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Author Topic: We Make the Path by Walking  (Read 22989 times)
RSL
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« Reply #20 on: November 21, 2013, 02:21:06 PM »
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Well, it wasn't the first thing that came to my mind either, Slobodan. That was: "What a dull picture of a dull scene." Then I realized that the blahness of the picture probably came from some unnecessary HDR work: maybe using something like HDR Efex Pro in its single frame mode.

On the other hand, once I found that it was possible to click the picture and see another picture and another, etc., I realized the photographer is capable of some really good work. It's unfortunate that the site is so unintuitive and that the first picture is the blahest of the lot.
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kencameron
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« Reply #21 on: November 21, 2013, 02:36:57 PM »
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Maybe demonstrate that he doesn't know what he's doing?
Reading the thread up to the post before this, I have found only one participant who has, for reasons best known to himself, been working hard to give the impression that he doesn't know what he is doing - or at least what he is saying.

On the first image, Elliot is on the money. The flatness in the light is part of what the photographer is trying to depict, and anyone who has done much walking in the woods in Europe would have seen what he sees. Why would he think it worth making a photograph out of it? For me it works quite nicely as a kind of "anti landscape", alluding to and rejecting the conventional aesthetic of landscape photography and reminding the viewer of how the landscape often actually looks.
 
« Last Edit: November 21, 2013, 06:31:13 PM by kencameron » Logged

Isaac
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« Reply #22 on: November 21, 2013, 03:20:39 PM »
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alluding to and rejecting the conventional aesthetic of landscape photography

Without which, the emphasis moves to the path.
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RSL
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« Reply #23 on: November 21, 2013, 06:31:27 PM »
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. . .reminding the viewer of how the landscape often actually looks.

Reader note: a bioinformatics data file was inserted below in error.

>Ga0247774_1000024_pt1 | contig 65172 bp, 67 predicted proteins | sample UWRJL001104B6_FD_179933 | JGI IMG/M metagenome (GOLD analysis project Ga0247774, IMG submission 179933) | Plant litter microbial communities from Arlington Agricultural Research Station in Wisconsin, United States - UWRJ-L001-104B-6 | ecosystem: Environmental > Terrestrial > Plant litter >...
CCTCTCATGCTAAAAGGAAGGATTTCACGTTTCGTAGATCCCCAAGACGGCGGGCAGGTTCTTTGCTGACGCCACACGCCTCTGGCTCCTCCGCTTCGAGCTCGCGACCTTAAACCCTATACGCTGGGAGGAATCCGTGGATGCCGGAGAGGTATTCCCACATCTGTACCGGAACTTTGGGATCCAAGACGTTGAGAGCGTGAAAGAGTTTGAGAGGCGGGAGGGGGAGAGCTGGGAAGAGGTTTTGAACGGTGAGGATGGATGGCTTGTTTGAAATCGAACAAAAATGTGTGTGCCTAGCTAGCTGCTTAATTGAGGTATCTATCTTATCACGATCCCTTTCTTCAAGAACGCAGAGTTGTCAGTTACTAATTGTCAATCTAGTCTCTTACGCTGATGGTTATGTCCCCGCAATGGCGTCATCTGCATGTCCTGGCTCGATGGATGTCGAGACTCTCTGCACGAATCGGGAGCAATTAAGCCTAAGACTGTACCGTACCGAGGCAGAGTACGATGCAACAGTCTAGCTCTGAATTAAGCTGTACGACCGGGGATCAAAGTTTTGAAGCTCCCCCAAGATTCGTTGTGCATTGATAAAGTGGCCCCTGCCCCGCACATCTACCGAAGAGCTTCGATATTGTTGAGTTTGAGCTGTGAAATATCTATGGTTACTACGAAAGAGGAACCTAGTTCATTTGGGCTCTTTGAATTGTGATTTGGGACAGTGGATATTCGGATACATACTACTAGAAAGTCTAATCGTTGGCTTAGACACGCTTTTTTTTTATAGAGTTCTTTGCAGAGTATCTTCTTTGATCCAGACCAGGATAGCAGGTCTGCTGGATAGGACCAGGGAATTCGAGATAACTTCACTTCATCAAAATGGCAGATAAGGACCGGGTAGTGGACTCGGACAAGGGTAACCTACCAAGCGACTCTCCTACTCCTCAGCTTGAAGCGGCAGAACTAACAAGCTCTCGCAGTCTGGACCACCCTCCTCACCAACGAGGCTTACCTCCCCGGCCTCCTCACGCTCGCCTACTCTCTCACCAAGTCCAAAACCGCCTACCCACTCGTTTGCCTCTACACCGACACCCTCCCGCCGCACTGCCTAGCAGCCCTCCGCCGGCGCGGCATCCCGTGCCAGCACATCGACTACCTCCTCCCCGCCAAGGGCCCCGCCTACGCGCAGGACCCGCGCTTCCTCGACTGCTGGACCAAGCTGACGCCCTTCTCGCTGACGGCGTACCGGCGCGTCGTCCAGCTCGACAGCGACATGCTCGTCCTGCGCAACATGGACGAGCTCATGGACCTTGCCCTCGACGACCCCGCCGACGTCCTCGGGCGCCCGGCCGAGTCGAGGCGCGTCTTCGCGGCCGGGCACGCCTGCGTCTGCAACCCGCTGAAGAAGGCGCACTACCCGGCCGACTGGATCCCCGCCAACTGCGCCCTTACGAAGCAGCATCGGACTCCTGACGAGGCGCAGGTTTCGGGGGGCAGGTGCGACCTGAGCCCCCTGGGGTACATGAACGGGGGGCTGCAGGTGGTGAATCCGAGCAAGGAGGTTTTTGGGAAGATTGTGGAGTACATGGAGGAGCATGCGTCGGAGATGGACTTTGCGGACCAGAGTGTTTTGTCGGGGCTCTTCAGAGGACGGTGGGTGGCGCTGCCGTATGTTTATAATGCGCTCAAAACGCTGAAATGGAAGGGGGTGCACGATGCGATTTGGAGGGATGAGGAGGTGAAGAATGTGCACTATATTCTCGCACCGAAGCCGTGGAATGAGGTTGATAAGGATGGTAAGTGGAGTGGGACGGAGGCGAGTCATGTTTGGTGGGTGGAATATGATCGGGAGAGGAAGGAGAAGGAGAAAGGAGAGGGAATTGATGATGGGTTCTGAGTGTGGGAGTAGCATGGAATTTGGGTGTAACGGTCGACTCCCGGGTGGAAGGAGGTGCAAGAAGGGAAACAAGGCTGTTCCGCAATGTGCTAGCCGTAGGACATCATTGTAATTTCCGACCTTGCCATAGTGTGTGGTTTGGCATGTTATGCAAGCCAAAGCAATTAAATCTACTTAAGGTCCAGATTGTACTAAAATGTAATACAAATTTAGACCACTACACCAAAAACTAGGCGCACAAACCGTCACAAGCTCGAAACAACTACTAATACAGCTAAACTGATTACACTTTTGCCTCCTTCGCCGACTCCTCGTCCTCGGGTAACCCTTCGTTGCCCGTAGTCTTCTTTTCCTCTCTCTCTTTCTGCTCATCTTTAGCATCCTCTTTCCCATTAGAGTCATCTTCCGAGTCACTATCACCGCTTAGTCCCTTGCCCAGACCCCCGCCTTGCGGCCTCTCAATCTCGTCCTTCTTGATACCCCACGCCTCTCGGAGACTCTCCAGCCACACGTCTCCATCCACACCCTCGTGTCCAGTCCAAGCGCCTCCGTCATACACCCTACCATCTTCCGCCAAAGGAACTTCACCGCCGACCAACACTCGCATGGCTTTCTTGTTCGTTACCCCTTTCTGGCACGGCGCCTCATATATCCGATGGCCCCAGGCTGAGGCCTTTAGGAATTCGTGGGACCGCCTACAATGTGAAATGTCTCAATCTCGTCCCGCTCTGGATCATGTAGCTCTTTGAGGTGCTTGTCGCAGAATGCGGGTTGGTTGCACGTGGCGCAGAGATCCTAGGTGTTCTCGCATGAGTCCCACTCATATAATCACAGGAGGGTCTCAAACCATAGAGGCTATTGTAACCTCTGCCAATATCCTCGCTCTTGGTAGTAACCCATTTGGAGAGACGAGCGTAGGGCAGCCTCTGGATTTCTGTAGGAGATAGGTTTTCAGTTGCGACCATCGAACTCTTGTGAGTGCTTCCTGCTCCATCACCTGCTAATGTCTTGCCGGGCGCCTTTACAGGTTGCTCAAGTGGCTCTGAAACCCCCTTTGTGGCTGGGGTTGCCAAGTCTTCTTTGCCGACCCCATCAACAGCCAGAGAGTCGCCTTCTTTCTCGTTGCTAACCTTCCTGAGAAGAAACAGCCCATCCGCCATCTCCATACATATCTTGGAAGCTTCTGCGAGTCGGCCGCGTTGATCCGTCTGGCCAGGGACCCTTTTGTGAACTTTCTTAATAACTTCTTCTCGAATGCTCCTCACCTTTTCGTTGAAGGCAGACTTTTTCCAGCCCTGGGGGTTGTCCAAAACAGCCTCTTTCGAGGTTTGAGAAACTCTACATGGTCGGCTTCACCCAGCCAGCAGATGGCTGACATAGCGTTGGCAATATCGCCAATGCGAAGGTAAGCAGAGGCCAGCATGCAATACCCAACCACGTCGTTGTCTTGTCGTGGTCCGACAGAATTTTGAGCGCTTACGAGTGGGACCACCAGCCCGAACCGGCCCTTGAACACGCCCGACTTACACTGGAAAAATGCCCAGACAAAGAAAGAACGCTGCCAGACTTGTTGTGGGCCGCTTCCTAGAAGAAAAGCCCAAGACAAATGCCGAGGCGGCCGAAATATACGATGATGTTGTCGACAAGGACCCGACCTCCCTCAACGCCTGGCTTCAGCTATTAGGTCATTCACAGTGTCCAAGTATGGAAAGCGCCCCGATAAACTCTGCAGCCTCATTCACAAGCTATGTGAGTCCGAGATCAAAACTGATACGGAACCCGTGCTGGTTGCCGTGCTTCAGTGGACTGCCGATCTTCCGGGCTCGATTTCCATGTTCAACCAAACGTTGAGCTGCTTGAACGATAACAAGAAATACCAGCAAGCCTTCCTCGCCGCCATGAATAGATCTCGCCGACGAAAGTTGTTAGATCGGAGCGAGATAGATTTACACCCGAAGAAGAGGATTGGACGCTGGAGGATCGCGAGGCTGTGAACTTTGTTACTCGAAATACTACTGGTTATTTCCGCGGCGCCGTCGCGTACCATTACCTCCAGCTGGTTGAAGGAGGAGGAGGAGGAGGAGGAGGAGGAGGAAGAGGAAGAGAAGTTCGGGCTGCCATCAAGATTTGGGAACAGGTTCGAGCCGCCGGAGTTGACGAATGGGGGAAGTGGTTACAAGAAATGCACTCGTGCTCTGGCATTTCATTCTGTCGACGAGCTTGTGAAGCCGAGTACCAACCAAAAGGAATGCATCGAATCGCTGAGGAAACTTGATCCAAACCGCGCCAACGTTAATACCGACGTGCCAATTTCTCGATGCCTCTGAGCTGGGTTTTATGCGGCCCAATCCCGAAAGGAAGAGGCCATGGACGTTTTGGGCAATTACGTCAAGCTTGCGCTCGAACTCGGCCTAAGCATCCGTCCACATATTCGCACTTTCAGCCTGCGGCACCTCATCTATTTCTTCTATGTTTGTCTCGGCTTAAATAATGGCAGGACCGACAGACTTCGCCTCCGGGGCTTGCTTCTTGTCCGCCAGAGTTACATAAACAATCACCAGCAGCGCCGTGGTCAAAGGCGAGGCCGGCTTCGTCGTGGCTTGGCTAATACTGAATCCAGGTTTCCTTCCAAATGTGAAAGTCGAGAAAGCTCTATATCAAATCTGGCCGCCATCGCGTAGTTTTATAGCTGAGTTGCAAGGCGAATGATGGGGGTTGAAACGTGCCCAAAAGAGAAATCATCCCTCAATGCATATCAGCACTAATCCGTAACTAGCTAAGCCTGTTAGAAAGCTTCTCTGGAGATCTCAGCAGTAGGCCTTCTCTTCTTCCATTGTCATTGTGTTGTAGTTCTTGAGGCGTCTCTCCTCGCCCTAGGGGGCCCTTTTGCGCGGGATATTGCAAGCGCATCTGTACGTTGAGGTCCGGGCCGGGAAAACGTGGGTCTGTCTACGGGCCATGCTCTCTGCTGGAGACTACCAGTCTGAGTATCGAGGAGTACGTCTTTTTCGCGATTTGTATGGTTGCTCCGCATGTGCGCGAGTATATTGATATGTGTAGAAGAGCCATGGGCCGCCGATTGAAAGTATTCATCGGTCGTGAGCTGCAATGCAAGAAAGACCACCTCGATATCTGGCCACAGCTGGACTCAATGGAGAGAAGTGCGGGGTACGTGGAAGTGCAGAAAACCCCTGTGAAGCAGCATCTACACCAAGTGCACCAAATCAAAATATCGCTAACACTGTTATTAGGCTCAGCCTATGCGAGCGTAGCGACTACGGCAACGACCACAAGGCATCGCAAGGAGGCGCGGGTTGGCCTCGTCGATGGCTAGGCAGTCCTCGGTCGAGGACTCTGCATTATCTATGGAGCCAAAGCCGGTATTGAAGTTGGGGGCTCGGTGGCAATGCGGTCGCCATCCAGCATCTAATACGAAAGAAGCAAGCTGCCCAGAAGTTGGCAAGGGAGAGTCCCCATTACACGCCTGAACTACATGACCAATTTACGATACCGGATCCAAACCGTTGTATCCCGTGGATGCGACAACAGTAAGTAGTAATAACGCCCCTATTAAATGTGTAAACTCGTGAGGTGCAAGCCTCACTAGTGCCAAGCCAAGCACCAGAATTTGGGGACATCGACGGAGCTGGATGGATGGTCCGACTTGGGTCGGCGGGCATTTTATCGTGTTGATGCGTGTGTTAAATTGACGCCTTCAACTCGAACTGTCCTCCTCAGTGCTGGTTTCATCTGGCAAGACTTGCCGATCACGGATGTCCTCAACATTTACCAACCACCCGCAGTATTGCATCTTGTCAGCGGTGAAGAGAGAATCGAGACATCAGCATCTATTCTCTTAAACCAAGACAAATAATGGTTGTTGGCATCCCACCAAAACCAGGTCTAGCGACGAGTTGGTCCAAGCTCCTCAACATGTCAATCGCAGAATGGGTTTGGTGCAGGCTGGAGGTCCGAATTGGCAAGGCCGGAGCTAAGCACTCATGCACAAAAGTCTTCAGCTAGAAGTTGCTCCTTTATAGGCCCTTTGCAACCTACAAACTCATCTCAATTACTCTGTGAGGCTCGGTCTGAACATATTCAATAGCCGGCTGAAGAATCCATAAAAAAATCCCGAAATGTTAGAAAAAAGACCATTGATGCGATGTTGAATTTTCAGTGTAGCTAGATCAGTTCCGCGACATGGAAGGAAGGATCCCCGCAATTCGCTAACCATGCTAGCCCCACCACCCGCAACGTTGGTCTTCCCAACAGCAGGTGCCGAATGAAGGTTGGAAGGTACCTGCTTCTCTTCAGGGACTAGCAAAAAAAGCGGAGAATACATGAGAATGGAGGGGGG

I suspect most viewers older than two don't need to be reminded that the landscape often looks uninteresting.
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amolitor
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« Reply #24 on: November 21, 2013, 08:57:14 PM »
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Well, he's specifically going for non-dramatic. Quiet and contemplative. I don't think we need to draw on the eldritch powers of International Art English to explain the pictures.

I think it's possible that the opening photo on his web site works better in the context of the book. The collection shown strikes me as a mixed bag of "small" scenes. The smallness and lightness is obviously by intent. There's a bright tonality coupled to a flatness of light that goes through most of these photos which strikes me as a deliberate attempt to hit that "quiet contemplative" note. They all look misty, basically. I can imagine a pretty decent portfolio that would hit that note, and would include the pictures on the web site.

The web site itself is, I assume, a subset of the larger portfolio, and may be an effort to illustrate the breadth of the thing, destroying any overall structure that might be present. Without some portfolio structure, I think a lot of the pictures kind of fall apart, they're not strong enough to stand alone. Not that I am saying there IS definitely some structure into which all these fit, only that I can believe there could be. The book could well be a disorganized mess of weakish pictures too, for all I know.

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Eric Myrvaagnes
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« Reply #25 on: November 21, 2013, 09:06:27 PM »
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I suspect most viewers older than two don't need to be reminded that the landscape often looks uninteresting.
+1.
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Isaac
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« Reply #26 on: November 22, 2013, 12:53:13 PM »
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I suspect most viewers older than two don't need to be reminded that the landscape often looks uninteresting.

There are people who are interested; people who are interested when they are shown and people who are not interested. (With apologies to Da Vinci.)
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kencameron
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« Reply #27 on: November 22, 2013, 03:40:12 PM »
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I don't think we need to draw on the eldritch powers of International Art English to explain the pictures.
What to me needs explaining is how an image that at first glance certainly does look like "a dull picture of a dull scene" can nevertheless be interesting. Of course, if you don't find it interesting, you will move on to something else. "Quiet contemplative note" and "misty" don't do it for me because they don't address content. I think we need to start with the idea that the photographer intended his image to look exactly the way it looks, and then work out why. There. Plain enough English for you?
« Last Edit: November 22, 2013, 04:47:16 PM by kencameron » Logged

kencameron
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« Reply #28 on: November 22, 2013, 04:21:17 PM »
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I suspect most viewers older than two don't need to be reminded that the landscape often looks uninteresting.
Indeed. So why would a photographer choose, as the opening image to a web presence, such a nothing bit of landscape? Your explanation would seem to be that he doesn't know what he is doing. After looking at his other work, I don't find that persuasive.
« Last Edit: November 22, 2013, 04:43:15 PM by kencameron » Logged

RSL